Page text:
However, she found an American pilot who was working on the same Air Force base as her husband near the time of her birthday, and joked her first flight cost her $100 and her second cost her $10,000 flying across the border of Germany into Luxembourg. She said it took about a year to earn her pilot’s license with the high-wind landings she had to master at the base in Germany, which are less of a factor in the United States.



Balloons are seen overlooking to the west of Reno after mass ascension on media preview day Thursday. Jessica Garcia/Nevada Appeal

 


Today, Watson-Meinke continues to travel with her crew and makes flights as high as 10,000 feet, being careful to monitor the temperature, flight path, wind speed and landing considerations. Since she can’t control specific steering, she has to remain mindful of the weight she’s carrying in the basket with this second balloon, a Lindstrand 90A, she now owns with the number of passengers – up to maximum of four – density, possible weather conditions and altitudes to maintain a level flight.
“We’ve gone up to 10,000 feet, we get into controlled air space where the airliners fly,” she said. “That’s why you’ll see us going up and down. We’re figuring out different altitudes. The wind’s going in slightly different directions. We’re trying to find the layer we like.”

Several balloons landed north of the Interstate 80 Thursday near or west of the Bonanza casino with crew members assisting each other for the landing. Jessica Garcia/Nevada Appeal

 


Watson-Meinke’s crew includes Katherine O’Connor, who retired in 2014, said she enjoys the “quaintance” of the hobby. She works the fan during the launches since she’s unable to help pull on the ropes and does the job no one typically wants – helping riders to fill out the required paperwork. She recalled different landings or variable weather that prevented them from even launching.
“You think it’s going to be a beautiful day and you come out (to the shows) anyhow, whether you fly or not,” she said. “They tell you whether it’s flyable. Today, though, is a beautiful day, and you’ve had so much smoke coming from California. … It’s an adventure you don’t ever want to forget.”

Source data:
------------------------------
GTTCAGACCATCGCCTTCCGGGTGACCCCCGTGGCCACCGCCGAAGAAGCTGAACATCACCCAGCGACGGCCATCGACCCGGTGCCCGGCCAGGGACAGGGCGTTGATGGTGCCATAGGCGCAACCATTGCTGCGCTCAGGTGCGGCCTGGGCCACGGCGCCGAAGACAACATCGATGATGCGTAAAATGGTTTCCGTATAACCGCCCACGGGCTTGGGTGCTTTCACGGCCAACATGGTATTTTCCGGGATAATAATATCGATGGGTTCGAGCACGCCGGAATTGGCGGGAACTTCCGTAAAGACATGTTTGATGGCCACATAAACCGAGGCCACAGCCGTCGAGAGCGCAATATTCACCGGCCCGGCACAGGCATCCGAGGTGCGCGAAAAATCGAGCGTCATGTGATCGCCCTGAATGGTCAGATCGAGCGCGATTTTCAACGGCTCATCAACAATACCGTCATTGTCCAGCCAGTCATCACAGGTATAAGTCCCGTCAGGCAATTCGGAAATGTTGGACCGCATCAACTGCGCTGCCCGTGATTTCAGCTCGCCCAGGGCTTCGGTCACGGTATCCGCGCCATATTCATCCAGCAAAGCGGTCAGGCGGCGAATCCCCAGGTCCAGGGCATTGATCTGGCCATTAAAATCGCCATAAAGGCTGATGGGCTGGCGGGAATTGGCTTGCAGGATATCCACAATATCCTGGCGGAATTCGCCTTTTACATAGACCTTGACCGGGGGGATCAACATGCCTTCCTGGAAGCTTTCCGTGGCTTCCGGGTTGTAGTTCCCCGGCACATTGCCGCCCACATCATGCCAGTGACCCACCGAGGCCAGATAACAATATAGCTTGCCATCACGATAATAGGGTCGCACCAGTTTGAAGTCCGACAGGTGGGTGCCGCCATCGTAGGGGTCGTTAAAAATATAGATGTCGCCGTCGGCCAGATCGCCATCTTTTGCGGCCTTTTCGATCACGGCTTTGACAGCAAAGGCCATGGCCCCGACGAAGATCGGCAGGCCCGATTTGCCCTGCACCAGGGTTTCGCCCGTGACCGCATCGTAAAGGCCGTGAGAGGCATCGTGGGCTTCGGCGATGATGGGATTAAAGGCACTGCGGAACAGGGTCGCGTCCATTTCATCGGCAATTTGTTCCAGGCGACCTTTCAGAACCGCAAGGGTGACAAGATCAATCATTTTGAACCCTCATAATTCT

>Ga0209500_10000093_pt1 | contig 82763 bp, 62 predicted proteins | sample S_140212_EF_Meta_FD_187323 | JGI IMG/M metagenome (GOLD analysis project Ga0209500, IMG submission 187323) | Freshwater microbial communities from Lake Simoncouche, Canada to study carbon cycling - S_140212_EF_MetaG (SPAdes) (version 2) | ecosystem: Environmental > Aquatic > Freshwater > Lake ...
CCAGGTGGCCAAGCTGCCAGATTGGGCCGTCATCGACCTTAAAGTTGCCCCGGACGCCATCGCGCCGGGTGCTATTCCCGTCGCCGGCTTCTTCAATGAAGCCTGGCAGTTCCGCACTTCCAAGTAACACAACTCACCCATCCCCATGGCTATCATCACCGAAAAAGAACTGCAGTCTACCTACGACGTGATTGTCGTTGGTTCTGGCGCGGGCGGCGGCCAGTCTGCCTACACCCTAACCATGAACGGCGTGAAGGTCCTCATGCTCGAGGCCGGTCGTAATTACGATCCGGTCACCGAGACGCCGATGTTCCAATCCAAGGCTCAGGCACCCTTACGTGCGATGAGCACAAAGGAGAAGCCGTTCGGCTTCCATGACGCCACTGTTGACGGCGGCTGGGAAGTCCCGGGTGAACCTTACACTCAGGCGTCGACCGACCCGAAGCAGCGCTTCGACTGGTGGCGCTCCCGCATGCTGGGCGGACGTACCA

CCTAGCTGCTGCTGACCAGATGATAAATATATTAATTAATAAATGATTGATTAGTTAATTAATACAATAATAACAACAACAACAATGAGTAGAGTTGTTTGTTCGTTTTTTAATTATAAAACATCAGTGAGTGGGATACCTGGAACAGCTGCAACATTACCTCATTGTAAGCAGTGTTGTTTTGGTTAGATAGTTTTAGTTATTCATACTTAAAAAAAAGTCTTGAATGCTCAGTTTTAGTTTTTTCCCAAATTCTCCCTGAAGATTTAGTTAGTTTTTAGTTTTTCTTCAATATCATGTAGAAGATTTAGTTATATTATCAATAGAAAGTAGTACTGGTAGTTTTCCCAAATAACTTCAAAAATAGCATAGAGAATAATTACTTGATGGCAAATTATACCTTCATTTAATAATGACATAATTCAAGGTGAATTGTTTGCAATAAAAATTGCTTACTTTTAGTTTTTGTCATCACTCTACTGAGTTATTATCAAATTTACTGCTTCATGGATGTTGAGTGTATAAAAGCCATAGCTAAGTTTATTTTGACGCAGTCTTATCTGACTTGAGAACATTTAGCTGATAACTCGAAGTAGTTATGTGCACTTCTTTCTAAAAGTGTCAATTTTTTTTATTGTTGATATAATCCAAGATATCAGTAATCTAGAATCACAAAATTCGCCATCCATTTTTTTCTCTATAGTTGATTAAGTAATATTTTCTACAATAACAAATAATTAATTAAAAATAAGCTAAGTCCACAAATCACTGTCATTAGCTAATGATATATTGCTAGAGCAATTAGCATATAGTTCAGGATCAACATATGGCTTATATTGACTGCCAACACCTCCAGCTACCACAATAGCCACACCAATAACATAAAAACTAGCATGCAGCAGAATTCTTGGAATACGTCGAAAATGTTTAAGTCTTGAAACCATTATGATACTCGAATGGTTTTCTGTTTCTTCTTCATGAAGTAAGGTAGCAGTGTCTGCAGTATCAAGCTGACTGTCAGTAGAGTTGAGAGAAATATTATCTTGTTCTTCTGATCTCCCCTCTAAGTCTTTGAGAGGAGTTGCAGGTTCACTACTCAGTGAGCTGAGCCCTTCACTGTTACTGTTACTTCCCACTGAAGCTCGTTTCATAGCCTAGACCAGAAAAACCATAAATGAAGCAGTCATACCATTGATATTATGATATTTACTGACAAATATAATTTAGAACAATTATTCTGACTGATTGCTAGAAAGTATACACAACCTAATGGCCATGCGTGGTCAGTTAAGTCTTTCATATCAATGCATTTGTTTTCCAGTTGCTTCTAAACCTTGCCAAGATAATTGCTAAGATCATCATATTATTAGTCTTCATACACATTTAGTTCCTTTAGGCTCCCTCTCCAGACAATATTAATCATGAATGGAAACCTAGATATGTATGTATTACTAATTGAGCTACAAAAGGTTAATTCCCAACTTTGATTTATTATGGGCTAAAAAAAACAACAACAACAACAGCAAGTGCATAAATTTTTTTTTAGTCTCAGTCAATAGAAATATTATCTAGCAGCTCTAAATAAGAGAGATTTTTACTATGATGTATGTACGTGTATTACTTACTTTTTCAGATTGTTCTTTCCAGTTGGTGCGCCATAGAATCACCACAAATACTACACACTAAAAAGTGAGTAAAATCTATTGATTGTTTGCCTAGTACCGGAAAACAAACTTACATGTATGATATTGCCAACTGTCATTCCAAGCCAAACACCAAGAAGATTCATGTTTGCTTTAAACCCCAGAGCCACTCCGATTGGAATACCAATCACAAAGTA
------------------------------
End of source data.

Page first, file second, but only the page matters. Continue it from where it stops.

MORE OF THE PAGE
The crew’s adventures have taken to them to California, Arizona, Kansas, New Mexico and, of course, Nevada.
“We do Albuquerque, and that’s thousands of balloons … that’s 700 or 800 balloons all inflating at once,” she said. “Here (in Reno), you don’t get lost in the crowd.”
Roberta and Victor Luster, husband and wife crewmembers for Watson-Meinke from Santa Clarita, Calif., also fly their own balloon Illusterous, a 6-foot-tall Cameron that can carry up to three.
Roberta Luster said she enjoys that crews assist each other from setup to landings at the festivals and share in the important moments, toasting each other or first-time adventurers after a flight. Watson-Meinke trained their own daughter, Erica Luster, who has 45 hours of flight time and continues working with other friends and attending festivals. She also said she enjoys the touring to Palmdale and Lancaster, Calif., Lake Tahoe or Winnemucca where the crew goes next week, as well as the special invitations to festivals.
“This is our balloon family,” Roberta Luster said. “God forbid if something happens to us, we know (our daughter will) be taken care of. … We did this so that Erica could have a future.”


Several balloons landed north of the Interstate 80 Thursday near or west of the Bonanza casino with crew members assisting each other for the landing. Jessica Garcia/Nevada Appeal